Stanley Tucci’s a wonderful actor, and every now and again he tries his hand at directing. On that front, his most notable effort is the 1996 indie classic “Big Night” (co-directed with Campbell Scott), one of the all-time great food movies.
Except “Big Night” isn’t really about making food. It’s about making art, with Tony Shaloub’s Italian chef channeling every tortured artist who ever tried to get something exactly, painstakingly right.
Tucci returns to the subject in “Final Portait,” a modest sliver of a movie. The subject is still a fine one. But the new film doesn’t have enough food.
No, really: Food preparation is simply more fun to watch than a painter sitting at an easel. The artist is Alberto Giacometti, glimpsed in his waning days in 1964 Paris.
We meet the famous artist (played by Oscar winner Geoffrey Rush) through the eyes of James Lord (Armie Hammer), a young American. Tucci’s screenplay is based on Lord’s memoir of the time.
Giacometti asks Lord to sit for a portrait. It’ll only take a couple of days.
Three weeks drag by, as Giacometti paints and re-paints, breaks up the sessions for wine-fueled lunches, and dallies with his mistress (Clemence Poesy). His long-serving brother (Tony Shaloub) and wife (Sylvie Testud) putter in his orbit, cleaning up his messes.
In Rush’s fine performance, Giacometti is every inch the difficult, truculent artist, stomping around his messy studio and declaring the impossibility of ever finishing the portrait.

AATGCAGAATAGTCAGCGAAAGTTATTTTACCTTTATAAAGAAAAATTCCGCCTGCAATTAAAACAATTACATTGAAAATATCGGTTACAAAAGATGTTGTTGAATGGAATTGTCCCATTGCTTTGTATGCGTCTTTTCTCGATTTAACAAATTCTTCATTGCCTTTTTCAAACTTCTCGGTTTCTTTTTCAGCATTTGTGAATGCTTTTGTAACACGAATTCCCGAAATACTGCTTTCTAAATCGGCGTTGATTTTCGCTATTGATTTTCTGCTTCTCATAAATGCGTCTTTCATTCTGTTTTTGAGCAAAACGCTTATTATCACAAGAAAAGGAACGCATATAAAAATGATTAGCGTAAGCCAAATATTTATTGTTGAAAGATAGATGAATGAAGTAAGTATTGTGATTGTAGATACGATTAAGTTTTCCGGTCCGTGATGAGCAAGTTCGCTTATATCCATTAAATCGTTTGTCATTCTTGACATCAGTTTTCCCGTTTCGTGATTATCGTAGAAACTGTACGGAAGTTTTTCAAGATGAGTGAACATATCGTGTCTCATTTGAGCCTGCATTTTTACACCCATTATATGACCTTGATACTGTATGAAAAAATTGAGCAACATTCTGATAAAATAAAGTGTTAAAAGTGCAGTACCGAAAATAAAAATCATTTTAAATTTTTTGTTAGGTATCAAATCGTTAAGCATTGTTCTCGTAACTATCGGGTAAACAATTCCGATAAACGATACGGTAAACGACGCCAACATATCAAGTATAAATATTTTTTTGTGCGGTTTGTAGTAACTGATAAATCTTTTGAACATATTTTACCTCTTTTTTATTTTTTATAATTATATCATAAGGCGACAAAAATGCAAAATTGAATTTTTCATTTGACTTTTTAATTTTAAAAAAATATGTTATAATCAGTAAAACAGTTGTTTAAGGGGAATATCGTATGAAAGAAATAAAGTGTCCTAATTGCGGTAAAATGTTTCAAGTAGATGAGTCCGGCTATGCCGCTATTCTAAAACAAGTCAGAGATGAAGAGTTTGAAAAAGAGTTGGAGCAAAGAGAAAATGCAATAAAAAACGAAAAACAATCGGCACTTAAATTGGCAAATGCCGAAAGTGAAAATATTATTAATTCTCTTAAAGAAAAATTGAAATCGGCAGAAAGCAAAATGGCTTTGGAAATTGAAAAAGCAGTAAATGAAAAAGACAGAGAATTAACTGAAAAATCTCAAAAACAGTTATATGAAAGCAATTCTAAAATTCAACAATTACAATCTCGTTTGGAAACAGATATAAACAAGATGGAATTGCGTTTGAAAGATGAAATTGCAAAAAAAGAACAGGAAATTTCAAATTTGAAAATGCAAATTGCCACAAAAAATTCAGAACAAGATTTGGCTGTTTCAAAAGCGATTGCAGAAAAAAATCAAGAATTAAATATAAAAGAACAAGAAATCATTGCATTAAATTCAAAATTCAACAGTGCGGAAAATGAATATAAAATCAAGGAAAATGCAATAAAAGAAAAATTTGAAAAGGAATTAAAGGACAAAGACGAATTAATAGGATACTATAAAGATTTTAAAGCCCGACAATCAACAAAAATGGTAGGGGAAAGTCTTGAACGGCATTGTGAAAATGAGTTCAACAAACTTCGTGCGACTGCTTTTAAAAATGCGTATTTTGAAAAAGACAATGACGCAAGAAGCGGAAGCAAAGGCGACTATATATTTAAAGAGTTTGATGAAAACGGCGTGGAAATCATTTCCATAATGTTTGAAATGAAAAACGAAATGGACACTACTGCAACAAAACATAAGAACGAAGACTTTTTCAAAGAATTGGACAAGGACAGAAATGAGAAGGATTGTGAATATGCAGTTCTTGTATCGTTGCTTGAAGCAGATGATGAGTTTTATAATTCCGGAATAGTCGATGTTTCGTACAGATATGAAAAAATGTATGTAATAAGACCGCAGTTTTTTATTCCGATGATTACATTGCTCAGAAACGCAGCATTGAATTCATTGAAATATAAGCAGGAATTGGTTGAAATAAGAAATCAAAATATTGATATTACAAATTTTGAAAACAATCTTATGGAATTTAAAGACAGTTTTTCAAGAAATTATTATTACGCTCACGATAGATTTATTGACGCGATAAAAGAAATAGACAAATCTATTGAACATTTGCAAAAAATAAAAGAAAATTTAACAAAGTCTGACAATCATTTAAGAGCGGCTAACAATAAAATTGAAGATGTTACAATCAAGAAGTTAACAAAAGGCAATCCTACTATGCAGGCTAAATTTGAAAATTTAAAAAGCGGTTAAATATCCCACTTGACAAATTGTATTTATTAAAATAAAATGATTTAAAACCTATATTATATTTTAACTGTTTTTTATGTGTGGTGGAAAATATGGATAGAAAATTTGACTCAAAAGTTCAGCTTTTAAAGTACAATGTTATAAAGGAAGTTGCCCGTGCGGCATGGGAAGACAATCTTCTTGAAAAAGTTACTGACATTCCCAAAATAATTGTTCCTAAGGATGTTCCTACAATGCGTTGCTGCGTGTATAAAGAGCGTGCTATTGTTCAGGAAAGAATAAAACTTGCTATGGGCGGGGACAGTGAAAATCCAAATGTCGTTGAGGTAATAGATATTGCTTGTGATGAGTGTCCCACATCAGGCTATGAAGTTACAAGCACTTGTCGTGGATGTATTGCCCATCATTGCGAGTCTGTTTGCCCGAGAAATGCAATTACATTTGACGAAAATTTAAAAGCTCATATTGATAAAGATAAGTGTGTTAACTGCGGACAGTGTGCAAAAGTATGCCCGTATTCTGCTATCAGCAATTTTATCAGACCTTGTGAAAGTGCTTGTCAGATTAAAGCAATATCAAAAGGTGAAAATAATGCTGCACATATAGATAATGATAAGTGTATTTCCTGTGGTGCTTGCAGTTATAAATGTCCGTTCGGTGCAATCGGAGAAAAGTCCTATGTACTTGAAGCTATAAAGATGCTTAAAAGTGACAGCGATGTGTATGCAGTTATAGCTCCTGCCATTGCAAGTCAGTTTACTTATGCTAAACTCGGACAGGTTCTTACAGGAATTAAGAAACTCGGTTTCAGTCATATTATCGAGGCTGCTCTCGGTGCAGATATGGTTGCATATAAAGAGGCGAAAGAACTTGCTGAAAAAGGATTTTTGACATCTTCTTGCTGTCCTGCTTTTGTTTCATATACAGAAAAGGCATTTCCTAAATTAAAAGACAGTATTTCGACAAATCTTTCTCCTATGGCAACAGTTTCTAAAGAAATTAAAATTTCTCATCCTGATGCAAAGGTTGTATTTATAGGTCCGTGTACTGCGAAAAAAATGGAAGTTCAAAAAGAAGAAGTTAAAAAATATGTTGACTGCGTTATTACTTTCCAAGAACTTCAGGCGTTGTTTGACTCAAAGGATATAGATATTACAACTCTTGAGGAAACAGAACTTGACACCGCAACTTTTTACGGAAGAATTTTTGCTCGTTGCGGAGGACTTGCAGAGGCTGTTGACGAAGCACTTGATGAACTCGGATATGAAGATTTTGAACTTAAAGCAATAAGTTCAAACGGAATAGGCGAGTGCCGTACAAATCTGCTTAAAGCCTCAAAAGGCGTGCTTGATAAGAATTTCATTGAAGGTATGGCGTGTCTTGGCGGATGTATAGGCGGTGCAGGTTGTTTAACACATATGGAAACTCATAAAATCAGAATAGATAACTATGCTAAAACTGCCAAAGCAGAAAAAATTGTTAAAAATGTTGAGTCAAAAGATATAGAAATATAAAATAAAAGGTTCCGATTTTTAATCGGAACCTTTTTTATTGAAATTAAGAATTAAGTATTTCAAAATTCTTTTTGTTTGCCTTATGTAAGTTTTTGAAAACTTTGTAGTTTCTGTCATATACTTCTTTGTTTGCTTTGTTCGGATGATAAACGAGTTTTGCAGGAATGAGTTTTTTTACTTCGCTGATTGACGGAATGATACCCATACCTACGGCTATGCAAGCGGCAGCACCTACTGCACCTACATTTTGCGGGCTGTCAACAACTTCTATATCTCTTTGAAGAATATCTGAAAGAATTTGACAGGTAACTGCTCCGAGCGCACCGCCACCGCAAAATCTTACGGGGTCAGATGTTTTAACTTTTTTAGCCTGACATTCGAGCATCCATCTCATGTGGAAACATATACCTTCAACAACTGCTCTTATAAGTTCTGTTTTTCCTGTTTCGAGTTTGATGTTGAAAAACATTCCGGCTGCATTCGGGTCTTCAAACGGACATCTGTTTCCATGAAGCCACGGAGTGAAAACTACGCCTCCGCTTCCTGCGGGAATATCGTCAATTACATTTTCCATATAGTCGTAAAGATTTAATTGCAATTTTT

Tucci doesn’t avoid all the cliches of the artist-movie. And for a story obsessed with getting the image right, the film’s flat evocation of Paris practically begs you to overlook the cheapness of the costumes and storefronts.
Also flat is the film’s central character. This isn’t helped by Armie Hammer’s vague presence, or his inflection-free line readings. He’s got the same problem here he had in “Call Me by Your Name”: Though a likable and handsome actor, it’s difficult to know why so many other characters are creating a fuss about him.
Tucci does some admirable things, despite the film’s slimness. I liked the many silences, especially the moment the distracted artist pauses by one of his sculpted heads, stares at it, and finally runs his fingers across the clay, as though trying to understand his own intention in making it.
When Lord asks Giacometti how he achieved a magical touch with the painting, the artist says, “I have no idea”— something Laurence Olivier famously uttered after giving a commanding stage performance. Clearly, Tucci appreciates that mystery. It’s a shame this movie isn’t quite strong enough to sustain it.
‘Final Portrait’ (2½ stars)
An American (Armie Hammer) sits for a portrait by the famed artist Giacometti (Geoffrey Rush) in 1964 Paris, but the unsatisfied painter lets the process drag on. Stanley Tucci’s film is so slim it doesn’t truly sustain itself, although Rush is splendid and there are thoughtful observations about the creation of art.
Rating: R, for language, nudity
Opening: Pacific Place